Since coming to Denmark, I've been re-evaluating my entire life about 5 times per
I don't mean to brag, but nobody works the casual end of the labour market like I do. It's not exactly a choice, or even the best choice for me, but with Irish and British economies how they are I've just gone with the flow and taken whatever work I can get.
Despite working my toosh off in college, I haven't managed to find a job related to my studies that suits my trajectory just yet, which kind of has something to do with why I'm in Denmark in the first place, taking a break and studying woodwork. I intend to start some voluntary work, get some 'real world' experience, but of course I need a paying job too.
In Denmark, if you don't speak Danish and aren't lucky enough to work in finance or business for a multi-national of some kind, the odds of getting a skilled job are slim. So many newcomers face months of unemployment and drained savings, or they just bite the bullet and get an unskilled job. I am no stranger to the latter, so I reluctantly figured some more of the same wouldn't hurt me.
I want to talk a bit about working in hospitality in Copenhagen, and how it differs from London, where I have the bulk of my waitering experience. Basically, London and Copenhagen are on opposite ends of the spectrum when it comes to casual, or, as I like to call it, 'precarious' work. The minimum you can expect to be paid for a simple catering or waitering job can be as much as twice what you can hope to earn in London.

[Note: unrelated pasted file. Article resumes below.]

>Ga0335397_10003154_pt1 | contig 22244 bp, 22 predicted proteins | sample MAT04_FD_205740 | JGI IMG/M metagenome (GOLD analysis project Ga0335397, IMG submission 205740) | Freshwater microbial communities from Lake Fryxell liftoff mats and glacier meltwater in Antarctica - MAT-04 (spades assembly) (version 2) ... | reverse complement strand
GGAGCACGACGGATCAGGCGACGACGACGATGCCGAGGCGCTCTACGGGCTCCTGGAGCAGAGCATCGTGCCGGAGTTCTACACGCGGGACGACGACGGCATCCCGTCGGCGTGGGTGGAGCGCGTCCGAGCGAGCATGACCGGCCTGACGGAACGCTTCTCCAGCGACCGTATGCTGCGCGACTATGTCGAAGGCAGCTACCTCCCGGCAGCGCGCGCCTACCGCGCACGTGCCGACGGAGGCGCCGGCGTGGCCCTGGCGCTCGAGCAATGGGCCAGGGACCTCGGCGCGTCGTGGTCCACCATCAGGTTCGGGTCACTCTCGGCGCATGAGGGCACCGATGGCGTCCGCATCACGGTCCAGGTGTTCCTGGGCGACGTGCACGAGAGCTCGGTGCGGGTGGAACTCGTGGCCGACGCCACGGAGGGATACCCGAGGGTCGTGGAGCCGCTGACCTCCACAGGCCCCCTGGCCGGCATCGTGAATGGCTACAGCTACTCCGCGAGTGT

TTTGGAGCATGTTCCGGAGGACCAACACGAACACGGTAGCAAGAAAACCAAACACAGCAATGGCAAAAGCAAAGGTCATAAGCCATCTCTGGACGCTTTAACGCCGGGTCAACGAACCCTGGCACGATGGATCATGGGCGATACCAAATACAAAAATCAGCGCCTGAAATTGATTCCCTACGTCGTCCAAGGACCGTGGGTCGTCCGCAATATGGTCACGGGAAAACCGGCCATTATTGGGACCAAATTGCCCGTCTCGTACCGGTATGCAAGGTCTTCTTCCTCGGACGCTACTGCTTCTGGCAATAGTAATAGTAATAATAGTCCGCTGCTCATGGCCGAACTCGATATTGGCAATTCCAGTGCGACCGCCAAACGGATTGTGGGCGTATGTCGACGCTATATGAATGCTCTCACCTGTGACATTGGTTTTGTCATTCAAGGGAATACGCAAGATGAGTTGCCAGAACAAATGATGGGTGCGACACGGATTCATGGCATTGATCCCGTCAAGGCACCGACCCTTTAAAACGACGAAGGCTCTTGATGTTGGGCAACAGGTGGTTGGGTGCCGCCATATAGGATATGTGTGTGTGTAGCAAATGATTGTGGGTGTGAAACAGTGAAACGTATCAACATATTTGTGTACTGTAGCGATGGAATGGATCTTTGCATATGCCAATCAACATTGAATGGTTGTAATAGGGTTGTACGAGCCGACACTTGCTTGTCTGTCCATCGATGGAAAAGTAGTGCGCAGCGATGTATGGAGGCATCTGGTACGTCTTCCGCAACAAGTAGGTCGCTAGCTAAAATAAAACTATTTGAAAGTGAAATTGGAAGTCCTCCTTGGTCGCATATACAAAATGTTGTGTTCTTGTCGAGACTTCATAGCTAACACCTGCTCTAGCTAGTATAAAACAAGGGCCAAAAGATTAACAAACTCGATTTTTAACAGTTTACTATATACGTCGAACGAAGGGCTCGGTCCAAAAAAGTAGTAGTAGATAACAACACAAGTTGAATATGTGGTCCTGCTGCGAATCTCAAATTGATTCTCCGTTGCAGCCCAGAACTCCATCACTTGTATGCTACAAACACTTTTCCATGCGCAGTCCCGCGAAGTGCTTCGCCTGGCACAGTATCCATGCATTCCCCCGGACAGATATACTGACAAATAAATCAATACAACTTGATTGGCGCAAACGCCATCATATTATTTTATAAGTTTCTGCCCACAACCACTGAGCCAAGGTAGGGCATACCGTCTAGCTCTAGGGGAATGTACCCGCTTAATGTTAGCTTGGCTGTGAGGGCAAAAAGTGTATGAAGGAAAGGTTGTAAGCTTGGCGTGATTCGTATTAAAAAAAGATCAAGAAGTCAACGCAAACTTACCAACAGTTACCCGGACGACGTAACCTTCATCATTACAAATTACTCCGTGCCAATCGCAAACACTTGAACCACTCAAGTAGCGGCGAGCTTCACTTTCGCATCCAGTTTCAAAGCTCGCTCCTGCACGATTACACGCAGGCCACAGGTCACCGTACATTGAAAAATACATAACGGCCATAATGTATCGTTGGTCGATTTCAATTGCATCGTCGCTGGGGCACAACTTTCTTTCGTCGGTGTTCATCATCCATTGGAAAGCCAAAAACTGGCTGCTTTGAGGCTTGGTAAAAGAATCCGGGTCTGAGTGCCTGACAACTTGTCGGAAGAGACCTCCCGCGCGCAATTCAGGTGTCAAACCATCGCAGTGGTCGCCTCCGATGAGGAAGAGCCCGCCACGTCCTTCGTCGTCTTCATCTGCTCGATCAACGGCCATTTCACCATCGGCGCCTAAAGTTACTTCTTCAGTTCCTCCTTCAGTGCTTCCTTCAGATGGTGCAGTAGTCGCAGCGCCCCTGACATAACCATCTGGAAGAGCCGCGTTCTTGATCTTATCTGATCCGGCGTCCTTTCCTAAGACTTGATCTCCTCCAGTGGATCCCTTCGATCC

In London it is usual to lose a large proportion of tips to the TRONC system, which is an accounting system for taking that sneaky service charge (12.5% is standard on bills in London, watch out), siphoning off huge chunks of it, heavily taxing it, and cheekily presenting it to you as adequate compensation for 14 hour shifts and working every Sunday of the God-given year. In restaurants in Copenhagen tips are usually distributed amongst all staff evenly. Management, accountants and random HR personnel do not take a cut.
Labour legislation is a lot more stringent, and there is a mentality of fairness, cooperation and straight-forwardness that permeates work here. In London you will most certainly get called in to work at 6pm on a Friday evening, made to suffer with double weekend shifts for a month if you request a weekend day off, and face uncertain death if you call in sick because you are legitimately sick.
The 'Zero hour contract', fiddling you out of holiday pay, sly additions to your contract that are unfair and disempower the worker, the non-existence of unions, all commonplace in London. Life is certainly easier for the humble waiter in Copenhagen.
I know I've been slightly tongue in cheek here, but if I have to work evenings and weekends, I want to be doing something I enjoy. I'm fortunate enough to know these jobs are only a temporary stop for me, but for many, hospitality is their forever-job, the end of the job hunt. And it's no lie that waiters are some of the lowest earners in the formal labour market.
It is important to work in an environment where you get respect, have pride in your job, and, most important of all, get paid a reasonable, comfortably livable wage. For that reason, I am so glad that if I have to wait tables right now, I get to do it in Denmark. I'd like to say 'long may it last', but to be honest I'm really looking forward to getting out of the industry, into one with no apron included.